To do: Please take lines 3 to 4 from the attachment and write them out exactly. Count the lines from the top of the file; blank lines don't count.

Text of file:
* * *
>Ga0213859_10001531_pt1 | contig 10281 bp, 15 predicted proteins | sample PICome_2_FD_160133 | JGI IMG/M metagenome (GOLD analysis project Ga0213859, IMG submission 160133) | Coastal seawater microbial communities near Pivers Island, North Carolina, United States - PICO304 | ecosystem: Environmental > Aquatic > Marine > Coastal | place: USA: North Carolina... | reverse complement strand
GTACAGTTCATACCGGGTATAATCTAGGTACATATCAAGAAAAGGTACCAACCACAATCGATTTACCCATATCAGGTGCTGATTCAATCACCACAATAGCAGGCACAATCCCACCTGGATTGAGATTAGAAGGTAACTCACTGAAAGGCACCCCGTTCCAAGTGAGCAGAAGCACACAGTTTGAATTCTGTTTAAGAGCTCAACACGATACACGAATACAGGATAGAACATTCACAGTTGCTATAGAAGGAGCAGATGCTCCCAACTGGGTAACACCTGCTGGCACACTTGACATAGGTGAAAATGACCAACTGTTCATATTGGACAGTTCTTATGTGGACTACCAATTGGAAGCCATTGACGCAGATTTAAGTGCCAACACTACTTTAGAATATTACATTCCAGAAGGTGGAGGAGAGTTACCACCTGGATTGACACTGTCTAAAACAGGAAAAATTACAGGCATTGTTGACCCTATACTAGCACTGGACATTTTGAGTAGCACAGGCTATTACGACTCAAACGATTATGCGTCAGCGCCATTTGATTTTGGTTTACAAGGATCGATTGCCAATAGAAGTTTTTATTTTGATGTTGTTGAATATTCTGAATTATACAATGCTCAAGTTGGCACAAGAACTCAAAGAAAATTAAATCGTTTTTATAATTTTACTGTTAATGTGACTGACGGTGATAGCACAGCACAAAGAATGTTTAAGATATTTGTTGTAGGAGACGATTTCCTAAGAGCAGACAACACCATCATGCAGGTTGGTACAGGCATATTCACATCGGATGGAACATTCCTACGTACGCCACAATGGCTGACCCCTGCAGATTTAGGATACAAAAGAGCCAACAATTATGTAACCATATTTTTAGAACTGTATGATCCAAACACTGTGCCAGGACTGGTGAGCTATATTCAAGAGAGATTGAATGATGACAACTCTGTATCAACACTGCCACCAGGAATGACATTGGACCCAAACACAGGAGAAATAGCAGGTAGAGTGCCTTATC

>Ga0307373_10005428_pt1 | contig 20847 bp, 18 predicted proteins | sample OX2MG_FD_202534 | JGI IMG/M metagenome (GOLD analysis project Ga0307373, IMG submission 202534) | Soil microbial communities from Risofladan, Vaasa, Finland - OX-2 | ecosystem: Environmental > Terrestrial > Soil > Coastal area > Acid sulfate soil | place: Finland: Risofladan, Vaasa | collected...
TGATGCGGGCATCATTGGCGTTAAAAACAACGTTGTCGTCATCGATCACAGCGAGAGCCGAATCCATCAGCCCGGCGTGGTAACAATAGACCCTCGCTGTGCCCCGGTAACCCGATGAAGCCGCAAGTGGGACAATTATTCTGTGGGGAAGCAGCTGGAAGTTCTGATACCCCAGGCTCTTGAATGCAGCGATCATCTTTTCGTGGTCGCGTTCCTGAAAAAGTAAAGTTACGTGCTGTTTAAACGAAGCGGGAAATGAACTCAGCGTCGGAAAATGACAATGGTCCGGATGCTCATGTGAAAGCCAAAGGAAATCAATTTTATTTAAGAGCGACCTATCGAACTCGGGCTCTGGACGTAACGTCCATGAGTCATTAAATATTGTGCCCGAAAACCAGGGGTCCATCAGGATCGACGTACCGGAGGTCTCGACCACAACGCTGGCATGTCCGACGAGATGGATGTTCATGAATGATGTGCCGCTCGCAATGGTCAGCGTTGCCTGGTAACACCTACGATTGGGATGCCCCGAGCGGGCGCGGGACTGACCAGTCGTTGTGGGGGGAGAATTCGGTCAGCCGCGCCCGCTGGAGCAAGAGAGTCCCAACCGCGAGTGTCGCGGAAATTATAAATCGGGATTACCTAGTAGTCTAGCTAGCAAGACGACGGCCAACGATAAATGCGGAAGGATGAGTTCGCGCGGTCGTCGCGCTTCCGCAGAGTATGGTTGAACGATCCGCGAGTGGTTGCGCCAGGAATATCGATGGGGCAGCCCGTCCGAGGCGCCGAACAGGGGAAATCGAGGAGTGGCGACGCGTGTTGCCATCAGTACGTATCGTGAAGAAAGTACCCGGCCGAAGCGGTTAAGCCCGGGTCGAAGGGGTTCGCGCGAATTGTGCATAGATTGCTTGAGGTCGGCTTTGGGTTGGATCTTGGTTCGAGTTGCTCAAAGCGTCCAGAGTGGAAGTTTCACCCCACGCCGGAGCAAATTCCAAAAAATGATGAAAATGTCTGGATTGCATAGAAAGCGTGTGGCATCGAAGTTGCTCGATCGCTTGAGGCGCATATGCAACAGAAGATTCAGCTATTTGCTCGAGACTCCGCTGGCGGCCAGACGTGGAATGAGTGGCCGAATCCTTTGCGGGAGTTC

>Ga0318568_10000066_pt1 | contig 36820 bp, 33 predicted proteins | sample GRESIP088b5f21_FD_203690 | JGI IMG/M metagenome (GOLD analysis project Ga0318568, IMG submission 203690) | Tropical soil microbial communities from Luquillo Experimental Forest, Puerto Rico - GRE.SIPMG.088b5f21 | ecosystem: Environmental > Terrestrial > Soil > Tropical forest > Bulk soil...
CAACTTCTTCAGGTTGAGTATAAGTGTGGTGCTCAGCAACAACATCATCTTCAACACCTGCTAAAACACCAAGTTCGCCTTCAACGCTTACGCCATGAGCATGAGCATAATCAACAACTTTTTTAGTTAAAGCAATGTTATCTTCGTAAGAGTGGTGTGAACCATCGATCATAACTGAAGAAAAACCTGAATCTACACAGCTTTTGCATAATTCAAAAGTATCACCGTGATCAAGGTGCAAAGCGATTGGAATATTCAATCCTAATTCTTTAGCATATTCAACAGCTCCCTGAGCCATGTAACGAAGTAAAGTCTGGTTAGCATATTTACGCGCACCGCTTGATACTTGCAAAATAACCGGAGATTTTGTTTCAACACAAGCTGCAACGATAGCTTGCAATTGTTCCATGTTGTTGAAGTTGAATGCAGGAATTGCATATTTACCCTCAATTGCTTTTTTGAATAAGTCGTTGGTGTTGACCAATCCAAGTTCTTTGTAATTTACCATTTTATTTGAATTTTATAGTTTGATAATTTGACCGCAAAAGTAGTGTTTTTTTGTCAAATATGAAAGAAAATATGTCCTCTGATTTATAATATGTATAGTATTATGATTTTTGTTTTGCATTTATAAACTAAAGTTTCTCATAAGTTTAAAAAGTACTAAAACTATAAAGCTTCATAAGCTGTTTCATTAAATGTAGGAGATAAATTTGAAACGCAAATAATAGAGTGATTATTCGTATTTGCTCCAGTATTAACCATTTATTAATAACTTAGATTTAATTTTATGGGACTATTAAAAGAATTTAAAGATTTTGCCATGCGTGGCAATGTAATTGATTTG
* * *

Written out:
>Ga0307373_10005428_pt1 | contig 20847 bp, 18 predicted proteins | sample OX2MG_FD_202534 | JGI IMG/M metagenome (GOLD analysis project Ga0307373, IMG submission 202534) | Soil microbial communities from Risofladan, Vaasa, Finland - OX-2 | ecosystem: Environmental > Terrestrial > Soil > Coastal area > Acid sulfate soil | place: Finland: Risofladan, Vaasa | collected...
TGATGCGGGCATCATTGGCGTTAAAAACAACGTTGTCGTCATCGATCACAGCGAGAGCCGAATCCATCAGCCCGGCGTGGTAACAATAGACCCTCGCTGTGCCCCGGTAACCCGATGAAGCCGCAAGTGGGACAATTATTCTGTGGGGAAGCAGCTGGAAGTTCTGATACCCCAGGCTCTTGAATGCAGCGATCATCTTTTCGTGGTCGCGTTCCTGAAAAAGTAAAGTTACGTGCTGTTTAAACGAAGCGGGAAATGAACTCAGCGTCGGAAAATGACAATGGTCCGGATGCTCATGTGAAAGCCAAAGGAAATCAATTTTATTTAAGAGCGACCTATCGAACTCGGGCTCTGGACGTAACGTCCATGAGTCATTAAATATTGTGCCCGAAAACCAGGGGTCCATCAGGATCGACGTACCGGAGGTCTCGACCACAACGCTGGCATGTCCGACGAGATGGATGTTCATGAATGATGTGCCGCTCGCAATGGTCAGCGTTGCCTGGTAACACCTACGATTGGGATGCCCCGAGCGGGCGCGGGACTGACCAGTCGTTGTGGGGGGAGAATTCGGTCAGCCGCGCCCGCTGGAGCAAGAGAGTCCCAACCGCGAGTGTCGCGGAAATTATAAATCGGGATTACCTAGTAGTCTAGCTAGCAAGACGACGGCCAACGATAAATGCGGAAGGATGAGTTCGCGCGGTCGTCGCGCTTCCGCAGAGTATGGTTGAACGATCCGCGAGTGGTTGCGCCAGGAATATCGATGGGGCAGCCCGTCCGAGGCGCCGAACAGGGGAAATCGAGGAGTGGCGACGCGTGTTGCCATCAGTACGTATCGTGAAGAAAGTACCCGGCCGAAGCGGTTAAGCCCGGGTCGAAGGGGTTCGCGCGAATTGTGCATAGATTGCTTGAGGTCGGCTTTGGGTTGGATCTTGGTTCGAGTTGCTCAAAGCGTCCAGAGTGGAAGTTTCACCCCACGCCGGAGCAAATTCCAAAAAATGATGAAAATGTCTGGATTGCATAGAAAGCGTGTGGCATCGAAGTTGCTCGATCGCTTGAGGCGCATATGCAACAGAAGATTCAGCTATTTGCTCGAGACTCCGCTGGCGGCCAGACGTGGAATGAGTGGCCGAATCCTTTGCGGGAGTTC